“There was no lamb left, love,” said Frank, as he dumped his shopping bags on the kitchen floor.
“What do you mean?” said Rita, a small flutter of panic running through her.
“No lamb joints,” Frank said with a shrug. “No pork, either, as I thought that would be second best. All they had was chicken, and all the big ones had already gone. Supermarket was jam-packed.”
“But you went early. How could they run out of lamb and pork when you went first thing? You did go first thing, didn’t you? You didn’t sneak off somewhere else first?” Continue reading “Bank Holiday Misery | Short Story”
“Look,” said Stef, as she held up a small bronze lamp. “It’s a genie lamp!”
Paul looked at it briefly and gave a non-committal “Mm.”
“Come on, show a little enthusiasm.”
“Stef, we’ve been clearing out your old man’s junk for 3 days straight, now. The novelty has worn off. All of it is shite, alright? Pure shite.” Continue reading “Lamp | Short Story”
Mr and Mrs Showers cling onto each other’s hands and look up at the ceiling. They’re in the living room, directly below the bedroom of their young daughter, waiting for midnight and hoping it won’t come.
It’s a yearly ritual, this waiting malarkey. It occurs on the evening of the 31st of March, and it’s an opportunity to reflect upon past mistakes. They watch the clock and curse themselves for ever being stupid enough to name their daughter April. Continue reading “April Showers”
“I’ve had a bad week,” says Wendy, as she swirls her car keys around and around her finger. “It’s because I was stressed. Work cut my hours on Monday.”
Gasps and tsks and murmurs go up from the group.
“I can’t believe it. I can’t afford to be working less. I think I’m going to have look for a new job altogether, and I’m not looking forward to that because I’m shit at interviews. Anyway, that was just the start of it. Continue reading “Confessions”
“Hurry up, it’s almost on,” he shouted from the sofa, remote control in hand.
“I can’t find it!” she called from the hallway. She’d already pulled everything out of her purse and was scrabbling through month-old receipts and year-old gum wrappers at the bottom of her handbag.
“If you’ve lost that ticket and it’s a winning one I’ll never forgive you.” Continue reading “The Lottery”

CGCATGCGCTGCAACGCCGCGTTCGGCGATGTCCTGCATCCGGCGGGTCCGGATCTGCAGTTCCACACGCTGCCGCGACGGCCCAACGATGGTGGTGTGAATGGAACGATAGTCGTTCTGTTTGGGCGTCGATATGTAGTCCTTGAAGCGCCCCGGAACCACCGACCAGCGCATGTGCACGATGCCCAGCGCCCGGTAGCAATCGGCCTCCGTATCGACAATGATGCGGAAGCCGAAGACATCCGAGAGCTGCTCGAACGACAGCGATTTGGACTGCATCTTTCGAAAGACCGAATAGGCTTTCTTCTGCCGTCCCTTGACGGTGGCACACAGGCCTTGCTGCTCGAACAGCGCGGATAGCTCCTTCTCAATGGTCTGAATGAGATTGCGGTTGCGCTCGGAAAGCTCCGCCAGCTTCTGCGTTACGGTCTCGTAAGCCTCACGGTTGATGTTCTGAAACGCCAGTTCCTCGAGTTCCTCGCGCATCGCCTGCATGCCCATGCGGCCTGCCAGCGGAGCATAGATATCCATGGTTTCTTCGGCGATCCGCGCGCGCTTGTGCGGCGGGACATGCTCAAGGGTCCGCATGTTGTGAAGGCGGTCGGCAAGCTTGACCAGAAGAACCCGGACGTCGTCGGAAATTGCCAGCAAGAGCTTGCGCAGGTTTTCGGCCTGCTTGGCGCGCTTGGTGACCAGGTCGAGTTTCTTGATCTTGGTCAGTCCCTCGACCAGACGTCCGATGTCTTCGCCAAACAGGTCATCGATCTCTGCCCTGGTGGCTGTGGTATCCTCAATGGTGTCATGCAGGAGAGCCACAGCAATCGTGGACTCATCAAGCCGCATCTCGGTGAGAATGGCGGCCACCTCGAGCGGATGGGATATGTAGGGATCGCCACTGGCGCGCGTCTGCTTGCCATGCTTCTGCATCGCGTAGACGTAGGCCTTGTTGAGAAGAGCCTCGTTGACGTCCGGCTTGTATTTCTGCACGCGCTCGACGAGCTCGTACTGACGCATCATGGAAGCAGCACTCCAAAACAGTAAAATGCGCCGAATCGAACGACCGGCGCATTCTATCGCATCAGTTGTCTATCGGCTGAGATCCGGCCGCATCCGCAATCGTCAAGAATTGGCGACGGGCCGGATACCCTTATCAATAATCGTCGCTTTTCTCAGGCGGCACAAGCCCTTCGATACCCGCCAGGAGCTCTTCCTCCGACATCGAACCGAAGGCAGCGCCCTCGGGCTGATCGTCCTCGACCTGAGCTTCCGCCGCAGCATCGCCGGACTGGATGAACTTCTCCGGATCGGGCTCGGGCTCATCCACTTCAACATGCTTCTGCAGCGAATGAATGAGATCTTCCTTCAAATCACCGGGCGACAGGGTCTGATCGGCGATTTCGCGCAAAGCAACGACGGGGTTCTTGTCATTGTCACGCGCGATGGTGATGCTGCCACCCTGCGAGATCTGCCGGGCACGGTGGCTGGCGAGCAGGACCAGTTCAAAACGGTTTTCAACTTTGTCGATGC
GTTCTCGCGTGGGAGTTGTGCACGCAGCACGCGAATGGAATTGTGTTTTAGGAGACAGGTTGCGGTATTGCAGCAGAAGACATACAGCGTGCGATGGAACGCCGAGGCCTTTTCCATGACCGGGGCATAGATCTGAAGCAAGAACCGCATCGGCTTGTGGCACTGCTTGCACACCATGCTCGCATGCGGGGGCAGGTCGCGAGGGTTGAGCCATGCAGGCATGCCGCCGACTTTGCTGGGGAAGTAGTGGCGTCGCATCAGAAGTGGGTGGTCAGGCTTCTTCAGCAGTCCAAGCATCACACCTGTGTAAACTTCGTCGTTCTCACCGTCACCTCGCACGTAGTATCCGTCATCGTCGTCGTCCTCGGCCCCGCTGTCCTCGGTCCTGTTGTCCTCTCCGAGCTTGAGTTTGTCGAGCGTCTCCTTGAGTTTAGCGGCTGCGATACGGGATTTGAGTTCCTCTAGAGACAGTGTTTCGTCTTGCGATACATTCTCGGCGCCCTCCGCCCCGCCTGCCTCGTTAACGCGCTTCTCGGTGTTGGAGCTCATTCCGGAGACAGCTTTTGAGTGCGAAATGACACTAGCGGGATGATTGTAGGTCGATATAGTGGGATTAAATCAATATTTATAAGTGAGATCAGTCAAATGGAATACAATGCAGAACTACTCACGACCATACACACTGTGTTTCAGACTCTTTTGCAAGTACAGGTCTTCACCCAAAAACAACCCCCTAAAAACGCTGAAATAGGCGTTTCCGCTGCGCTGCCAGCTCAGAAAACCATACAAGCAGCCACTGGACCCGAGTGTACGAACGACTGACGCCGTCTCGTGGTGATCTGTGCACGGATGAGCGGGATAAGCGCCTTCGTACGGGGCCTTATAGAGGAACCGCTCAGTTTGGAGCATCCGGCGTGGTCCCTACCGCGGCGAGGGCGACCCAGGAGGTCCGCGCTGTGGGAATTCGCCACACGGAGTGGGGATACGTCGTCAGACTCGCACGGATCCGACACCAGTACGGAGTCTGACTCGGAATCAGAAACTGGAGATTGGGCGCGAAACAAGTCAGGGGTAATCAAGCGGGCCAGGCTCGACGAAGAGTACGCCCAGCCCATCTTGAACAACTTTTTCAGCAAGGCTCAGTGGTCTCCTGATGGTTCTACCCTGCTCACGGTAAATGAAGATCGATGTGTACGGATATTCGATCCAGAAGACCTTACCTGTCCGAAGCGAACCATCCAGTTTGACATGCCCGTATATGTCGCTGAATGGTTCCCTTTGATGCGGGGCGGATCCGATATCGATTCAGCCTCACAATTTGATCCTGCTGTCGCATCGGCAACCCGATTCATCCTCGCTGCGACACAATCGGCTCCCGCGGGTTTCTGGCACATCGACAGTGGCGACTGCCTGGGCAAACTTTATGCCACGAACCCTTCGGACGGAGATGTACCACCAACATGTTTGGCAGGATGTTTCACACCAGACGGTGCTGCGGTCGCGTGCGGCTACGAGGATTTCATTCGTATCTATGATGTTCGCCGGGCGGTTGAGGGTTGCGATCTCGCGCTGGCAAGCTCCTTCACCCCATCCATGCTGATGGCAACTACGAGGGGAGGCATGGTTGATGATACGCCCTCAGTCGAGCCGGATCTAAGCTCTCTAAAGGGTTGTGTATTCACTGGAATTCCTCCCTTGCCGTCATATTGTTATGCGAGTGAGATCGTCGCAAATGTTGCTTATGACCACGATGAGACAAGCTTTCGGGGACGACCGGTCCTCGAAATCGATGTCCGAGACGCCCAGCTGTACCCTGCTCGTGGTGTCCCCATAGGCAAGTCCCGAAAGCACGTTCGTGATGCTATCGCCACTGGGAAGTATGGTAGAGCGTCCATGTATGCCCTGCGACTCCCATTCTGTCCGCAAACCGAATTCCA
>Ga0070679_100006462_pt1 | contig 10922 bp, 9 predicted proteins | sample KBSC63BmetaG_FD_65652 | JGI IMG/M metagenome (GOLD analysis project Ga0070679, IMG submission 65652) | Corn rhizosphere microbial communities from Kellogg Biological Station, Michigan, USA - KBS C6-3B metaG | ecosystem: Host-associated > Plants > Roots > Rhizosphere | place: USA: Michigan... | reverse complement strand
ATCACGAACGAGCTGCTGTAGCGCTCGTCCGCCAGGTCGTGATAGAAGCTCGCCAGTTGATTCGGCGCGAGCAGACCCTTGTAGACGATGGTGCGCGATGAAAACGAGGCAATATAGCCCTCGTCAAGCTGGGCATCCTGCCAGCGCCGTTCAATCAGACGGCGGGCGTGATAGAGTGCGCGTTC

One year left.
One year left in my twenties.
One year left until I fall into Proper Adult territory and I have to start preparing myself for wrinkles and grey hairs. Continue reading “Treasure Hunt”
‘Twas the day after Christmas, and all through the town,
There were emotions aplenty, some up and some down.
Many nursed hangovers, while others nursed wounds,
A few mopped their tears, and more still hit the booze.
Continue reading “Boxing Day”
Siobhan lay naked in Rich’s arms on the rug before the fire, her throw strewn over the two of them. She listened to the steady thud of his heartbeat in his chest and felt completely at one with him and at peace with herself.
She didn’t know what it meant. She didn’t know if they were back on. They hadn’t said a single word to one another, other than “I love you,” whispered raggedly in the height of lust. But she felt that that was enough. They’d work things out, one way or another.
A heavy thud jolted her from her thoughts.
“What the fuck?!”
Siobhan pulled away from Rich in response to his panic and followed his gaze to the fireplace. Then she screamed. Continue reading “24. Bloody Murder”
The ring of blue light in the sky was mesmerising. Georgie couldn’t take her eyes of it, no matter how much her mother knocked on the kitchen window and told her to come inside.
She’d spotted it half an hour ago, when her parents allowed her 10 minutes to prance around in the snow in the back garden. She’d planned to build a miniature snowman and perhaps pelt a few snowballs at the fence, but as soon as she’d stepped out into the fresh, freezing night, something forced her to look up. And she’d been looking up at the blue ring ever since. Continue reading “22. An Opportunity”
“Are you doing your teeth, Alfie?” Sarah had to exert maximum control to ensure her shout up the stairs had a bright, encouraging tone, rather than descending into the growl that she felt like giving.
Alfie had been sent upstairs to brush his teeth 30 minutes ago. During that time, he had chased the cat around every bedroom, squeezed toothpaste over everything other than his toothbrush, made his sister cry, and crawled inside his mother’s duvet cover and buttoned himself in in an attempt to hide from her. Continue reading “21. Breaking Point”